Advertisement

Quantitation of lanosterol and its major metabolite FF-MAS in an inhibition assay of CYP51 by azoles with atmospheric pressure photoionization based LC-MS/MS

  • Eva R. Trösken
  • Ellen Straube
  • Werner K. Lutz
  • Wolfgang VölkelEmail author
  • Christopher Patten
Articles

Abstract

Azoles affect the steroid balance in all biological systems and may therefore be called endocrine disrupters. Lanosterol 14α-demethylase (CYP51) is an enzyme inhibited by azoles. Only few data have been reported showing their inhibitory potency since an assay in an in vitro system is not available so far. In the present work an inhibition assay using human recombinant CYP51, coexpressed with human P450 oxido-reductase by the baculovirus/insect cell expression system, and LC-MS/MS as analytical method is described. Atmospheric pressure photoionization (APPI) and atmospheric pressure chemical ionization (APCI) sources were used with a triple quadrupole mass spectrometer to compare quantitation of lanosterol (substrate) and 4,4-dimethyl-5α-cholesta-8,14,24-triene-3β-ol (FF-MAS) (product of CYP51) with d6-2,2,3,4,4,6-cholesterol (d6-cholesterol) as internal standard. Optimization of analytical parameters resulted in a LC-APPI-MS/MS method with a LOQ of 10 pg on column for FF-MAS. The sensitivity of the method (LOD 0.5 ng/ml) makes it possible to analyze supernatants of inhibition experiments after precipitation of proteins by isopropanol without any sample enrichment. The coefficient of variation of the analytical method was <20% (n=5) for FF-MAS, lanosterol and d6-cholesterol. The external calibration curve was linear from 1 to 10,000 ng/ml with R2≥0.999 and an accuracy of 94–115%. Compared with APCI, APPI provides a ten- to 500-fold increase in sensitivity for the analytes in this study. IC50 values of epoxiconazole and miconazole—two widely used azole fungicides used in agriculture and in human medicine, respectively—were 1.95 µM and 0.057 µM.

Keywords

High Performance Liquid Chromatography Azole Collision Induce Dissociation Lanosterol Triple Quadrupole Mass Spectrometer 
These keywords were added by machine and not by the authors. This process is experimental and the keywords may be updated as the learning algorithm improves.

References

  1. 1.
    Andersen, H. R.; Vinggaard, A. M.; Rasmussen, T. H.; Gjermandsen, I. M.; Bonefeld-Jorgensen, E. C. Effects of Currently Used Pesticides in Assays for Estrogenicity, Androgenicity, and Aromatase Activity in Vitro. Toxicol. Appl. Pharmacol. 2002, 179, 1–12.CrossRefGoogle Scholar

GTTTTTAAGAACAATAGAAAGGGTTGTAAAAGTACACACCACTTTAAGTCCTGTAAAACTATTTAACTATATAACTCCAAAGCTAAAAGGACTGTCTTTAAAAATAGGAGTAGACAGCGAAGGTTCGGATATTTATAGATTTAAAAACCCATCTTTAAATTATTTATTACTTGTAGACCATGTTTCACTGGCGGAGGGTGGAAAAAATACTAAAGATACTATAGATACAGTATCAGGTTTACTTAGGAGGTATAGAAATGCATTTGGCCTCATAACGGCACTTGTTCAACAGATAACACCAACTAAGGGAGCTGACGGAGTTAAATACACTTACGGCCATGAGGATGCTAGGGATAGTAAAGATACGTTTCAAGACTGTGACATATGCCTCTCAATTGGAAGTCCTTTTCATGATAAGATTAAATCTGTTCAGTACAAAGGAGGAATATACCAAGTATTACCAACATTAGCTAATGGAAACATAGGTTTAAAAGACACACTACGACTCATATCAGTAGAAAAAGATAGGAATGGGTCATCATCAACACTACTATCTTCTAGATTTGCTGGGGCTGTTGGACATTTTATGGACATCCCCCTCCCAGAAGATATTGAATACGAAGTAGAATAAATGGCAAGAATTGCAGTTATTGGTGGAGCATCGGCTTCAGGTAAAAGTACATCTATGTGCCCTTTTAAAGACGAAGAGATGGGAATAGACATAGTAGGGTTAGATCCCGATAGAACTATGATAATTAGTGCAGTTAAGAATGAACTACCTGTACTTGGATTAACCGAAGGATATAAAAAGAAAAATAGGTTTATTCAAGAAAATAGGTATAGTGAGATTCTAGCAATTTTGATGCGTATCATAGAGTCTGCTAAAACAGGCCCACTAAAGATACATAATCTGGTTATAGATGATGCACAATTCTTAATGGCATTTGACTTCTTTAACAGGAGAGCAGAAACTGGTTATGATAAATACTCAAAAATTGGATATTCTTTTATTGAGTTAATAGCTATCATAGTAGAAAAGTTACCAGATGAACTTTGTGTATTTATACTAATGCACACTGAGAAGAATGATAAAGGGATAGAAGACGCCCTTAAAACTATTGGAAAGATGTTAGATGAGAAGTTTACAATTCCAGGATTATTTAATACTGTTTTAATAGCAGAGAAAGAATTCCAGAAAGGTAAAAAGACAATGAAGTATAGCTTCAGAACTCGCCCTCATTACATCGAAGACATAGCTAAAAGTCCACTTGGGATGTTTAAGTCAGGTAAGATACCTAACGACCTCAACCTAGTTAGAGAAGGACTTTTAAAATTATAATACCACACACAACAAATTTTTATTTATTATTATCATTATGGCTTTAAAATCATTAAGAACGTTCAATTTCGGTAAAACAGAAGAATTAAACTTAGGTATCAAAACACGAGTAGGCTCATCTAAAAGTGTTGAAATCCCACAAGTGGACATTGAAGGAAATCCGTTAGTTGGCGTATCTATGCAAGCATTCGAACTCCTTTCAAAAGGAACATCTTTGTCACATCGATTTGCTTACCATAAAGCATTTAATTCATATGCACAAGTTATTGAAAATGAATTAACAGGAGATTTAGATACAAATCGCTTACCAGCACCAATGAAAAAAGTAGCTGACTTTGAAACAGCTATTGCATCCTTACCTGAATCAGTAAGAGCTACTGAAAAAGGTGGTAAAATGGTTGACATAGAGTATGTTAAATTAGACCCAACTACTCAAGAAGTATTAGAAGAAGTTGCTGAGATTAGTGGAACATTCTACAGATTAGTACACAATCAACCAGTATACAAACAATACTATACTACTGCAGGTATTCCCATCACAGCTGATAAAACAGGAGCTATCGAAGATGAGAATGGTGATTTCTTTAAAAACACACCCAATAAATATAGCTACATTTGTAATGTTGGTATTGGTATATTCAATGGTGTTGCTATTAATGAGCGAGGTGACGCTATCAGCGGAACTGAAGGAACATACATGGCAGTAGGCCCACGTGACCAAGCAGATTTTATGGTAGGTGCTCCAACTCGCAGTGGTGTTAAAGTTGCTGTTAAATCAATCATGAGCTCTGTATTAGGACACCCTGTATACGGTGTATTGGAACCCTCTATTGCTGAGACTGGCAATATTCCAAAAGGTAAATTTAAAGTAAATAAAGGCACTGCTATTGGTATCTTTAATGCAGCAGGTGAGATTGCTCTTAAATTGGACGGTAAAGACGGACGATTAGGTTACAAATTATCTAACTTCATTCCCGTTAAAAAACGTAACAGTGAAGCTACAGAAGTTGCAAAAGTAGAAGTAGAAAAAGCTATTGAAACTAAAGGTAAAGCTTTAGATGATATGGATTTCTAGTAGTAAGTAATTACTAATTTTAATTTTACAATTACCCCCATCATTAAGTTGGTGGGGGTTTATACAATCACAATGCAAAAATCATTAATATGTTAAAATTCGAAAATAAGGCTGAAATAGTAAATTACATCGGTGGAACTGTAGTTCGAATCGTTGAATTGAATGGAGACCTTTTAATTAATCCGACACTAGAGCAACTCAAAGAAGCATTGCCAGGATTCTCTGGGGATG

2. 2.
    Lepesheva, G. I.; Virus, C.; Waterman, M. R. Conservation in the CYP51 Family. Role of the B′ Helix/BC Loop and Helices F and G in Enzymatic Function. Biochemistry 2003, 42, 9091–9101.CrossRefGoogle Scholar
  3. 3.
    Pfaller, M. A.; Riley, J.; Koerner, T. Effects of Terconazole and Other Azole Antifungal Agents on the Sterol and Carbohydrate Composition of Candida albicans. Diagnos. Microbiol. Infect. Dis. 1990, 13, 31–35.CrossRefGoogle Scholar
  4. 4.
    Majdic, G.; Parvinen, M.; Bellamine, A.; Harwood, H. J., Jr.; Ku, W. W.; Waterman, M. R.; Rozman, D. Lanosterol 14α-Demethylase (CYP51), NADPH-Cytochrome P450 Reductase and Squalene Synthase in Spermatogenesis: Late Spermatids of the Rat Express Proteins Needed to Synthesize Follicular Fluid Meiosis Activating Sterol. J. Endocrinol. 2000, 166, 463–474.CrossRefGoogle Scholar
  5. 5.
    Cotman, M.; Jezek, D.; Fon Tacer, K.; Frangez, R.; Rozman, D. A Functional Cytochrome P450 Lanosterol 14α-Demethylase CYP51 Enzyme in the Acrosome: Transport Through the Golgi and Synthesis of Meiosis Activating Sterols. >Endocrinology 2004, 145, 1419–1426.CrossRefGoogle Scholar
  6. 6.
    Zarn, J. A.; Bruschweiler, B. J.; Schlatter, J. R. Azole Fungicides Affect Mammalian Steroidogenesis by Inhibiting Sterol 14α-Demethylase and Aromatase. Environ. Health Perspect. 2003, 111, 255–262.CrossRefGoogle Scholar
  7. 7.
    Bellamine, A.; Mangla, A. T.; Nes, W. D.; Waterman, M. R. Characterization and Catalytic Properties of the Sterol 14α-Demethylase from Mycobacterium tuberculosis. Proc. Natl. Acad. Sci. U.S.A. 1999, 96, 8937–8942.CrossRefGoogle Scholar
  8. 8.
    Lamb, D. C.; Fowler, K.; Kieser, T.; Manning, N.; Podust, L. M.; Waterman, M. R.; Kelly, D. E.; Kelly, S. L. Sterol 14α-Demethylase Activity in Streptomyces coelicolor A3(2) is Associated with an Unusual Member of the CYP51 Gene Family. Biochem. J. 2002, 364, 555–562.CrossRefGoogle Scholar
  9. 9.
    Baltsen, M.; Byskov, A. G. Quantitation of Meiosis Activating Sterols in Human Follicular Fluid Using HPLC and Photodiode Array Detection. Biomed. Chromatogr. 1999, 13, 382–388.CrossRefGoogle Scholar